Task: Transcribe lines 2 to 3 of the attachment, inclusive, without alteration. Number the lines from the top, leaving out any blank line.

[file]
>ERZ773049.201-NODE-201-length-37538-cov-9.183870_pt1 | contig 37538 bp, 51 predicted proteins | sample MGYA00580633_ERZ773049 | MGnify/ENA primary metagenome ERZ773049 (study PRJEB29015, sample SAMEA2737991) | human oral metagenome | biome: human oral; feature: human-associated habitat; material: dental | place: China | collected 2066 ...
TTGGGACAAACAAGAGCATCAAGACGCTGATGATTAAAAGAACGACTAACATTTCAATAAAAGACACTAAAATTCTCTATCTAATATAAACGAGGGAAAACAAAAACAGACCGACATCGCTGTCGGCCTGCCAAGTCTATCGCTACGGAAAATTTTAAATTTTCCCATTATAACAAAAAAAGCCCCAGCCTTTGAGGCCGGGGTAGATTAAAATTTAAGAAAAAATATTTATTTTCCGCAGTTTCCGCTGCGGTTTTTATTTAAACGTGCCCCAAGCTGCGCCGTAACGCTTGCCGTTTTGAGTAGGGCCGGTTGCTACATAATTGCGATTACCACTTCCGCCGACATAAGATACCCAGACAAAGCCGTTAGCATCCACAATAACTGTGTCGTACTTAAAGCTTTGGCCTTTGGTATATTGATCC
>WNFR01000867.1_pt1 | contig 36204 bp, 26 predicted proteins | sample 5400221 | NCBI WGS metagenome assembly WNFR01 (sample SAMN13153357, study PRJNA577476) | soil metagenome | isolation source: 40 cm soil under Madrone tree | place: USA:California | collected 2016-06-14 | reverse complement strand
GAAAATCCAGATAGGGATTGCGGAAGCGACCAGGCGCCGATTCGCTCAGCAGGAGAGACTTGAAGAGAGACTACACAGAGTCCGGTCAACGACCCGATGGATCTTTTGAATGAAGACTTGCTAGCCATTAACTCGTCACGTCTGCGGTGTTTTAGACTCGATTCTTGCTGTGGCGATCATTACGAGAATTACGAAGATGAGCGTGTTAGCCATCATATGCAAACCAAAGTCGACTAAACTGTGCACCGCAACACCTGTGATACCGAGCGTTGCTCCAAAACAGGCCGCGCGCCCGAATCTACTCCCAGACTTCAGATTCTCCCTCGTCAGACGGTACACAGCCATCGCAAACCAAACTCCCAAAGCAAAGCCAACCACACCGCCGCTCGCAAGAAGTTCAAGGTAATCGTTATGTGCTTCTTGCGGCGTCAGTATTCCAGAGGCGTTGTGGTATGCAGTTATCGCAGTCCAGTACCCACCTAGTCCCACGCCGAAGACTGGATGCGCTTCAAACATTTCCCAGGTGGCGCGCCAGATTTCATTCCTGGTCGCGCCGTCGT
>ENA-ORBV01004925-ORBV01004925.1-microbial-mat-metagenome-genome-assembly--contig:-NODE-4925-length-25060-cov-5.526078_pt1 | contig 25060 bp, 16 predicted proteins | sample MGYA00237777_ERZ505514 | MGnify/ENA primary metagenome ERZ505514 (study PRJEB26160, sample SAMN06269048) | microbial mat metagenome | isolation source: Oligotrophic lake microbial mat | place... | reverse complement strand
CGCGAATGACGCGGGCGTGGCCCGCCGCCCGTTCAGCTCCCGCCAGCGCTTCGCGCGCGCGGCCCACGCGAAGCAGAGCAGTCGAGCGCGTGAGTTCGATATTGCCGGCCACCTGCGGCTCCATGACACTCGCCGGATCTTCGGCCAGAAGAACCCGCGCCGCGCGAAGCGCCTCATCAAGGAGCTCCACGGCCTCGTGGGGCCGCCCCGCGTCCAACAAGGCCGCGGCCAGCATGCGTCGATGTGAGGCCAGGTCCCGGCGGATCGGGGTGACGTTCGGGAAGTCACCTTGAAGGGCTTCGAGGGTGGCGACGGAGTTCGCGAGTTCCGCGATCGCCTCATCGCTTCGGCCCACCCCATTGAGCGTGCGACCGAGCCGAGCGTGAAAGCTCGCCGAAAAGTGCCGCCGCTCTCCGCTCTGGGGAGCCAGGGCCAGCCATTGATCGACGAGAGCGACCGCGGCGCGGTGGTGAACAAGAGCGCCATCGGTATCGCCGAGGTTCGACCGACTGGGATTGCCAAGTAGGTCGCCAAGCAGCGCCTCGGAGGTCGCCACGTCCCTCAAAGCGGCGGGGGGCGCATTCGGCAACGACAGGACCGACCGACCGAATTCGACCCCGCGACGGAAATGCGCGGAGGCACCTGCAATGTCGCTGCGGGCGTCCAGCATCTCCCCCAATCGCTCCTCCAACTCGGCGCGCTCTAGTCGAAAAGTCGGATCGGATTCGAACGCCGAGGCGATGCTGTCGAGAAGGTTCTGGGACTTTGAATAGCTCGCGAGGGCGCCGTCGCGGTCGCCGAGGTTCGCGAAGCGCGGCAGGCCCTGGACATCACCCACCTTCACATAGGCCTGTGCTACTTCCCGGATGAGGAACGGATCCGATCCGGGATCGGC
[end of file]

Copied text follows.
TTGGGACAAACAAGAGCATCAAGACGCTGATGATTAAAAGAACGACTAACATTTCAATAAAAGACACTAAAATTCTCTATCTAATATAAACGAGGGAAAACAAAAACAGACCGACATCGCTGTCGGCCTGCCAAGTCTATCGCTACGGAAAATTTTAAATTTTCCCATTATAACAAAAAAAGCCCCAGCCTTTGAGGCCGGGGTAGATTAAAATTTAAGAAAAAATATTTATTTTCCGCAGTTTCCGCTGCGGTTTTTATTTAAACGTGCCCCAAGCTGCGCCGTAACGCTTGCCGTTTTGAGTAGGGCCGGTTGCTACATAATTGCGATTACCACTTCCGCCGACATAAGATACCCAGACAAAGCCGTTAGCATCCACAATAACTGTGTCGTACTTAAAGCTTTGGCCTTTGGTATATTGATCC
>WNFR01000867.1_pt1 | contig 36204 bp, 26 predicted proteins | sample 5400221 | NCBI WGS metagenome assembly WNFR01 (sample SAMN13153357, study PRJNA577476) | soil metagenome | isolation source: 40 cm soil under Madrone tree | place: USA:California | collected 2016-06-14 | reverse complement strand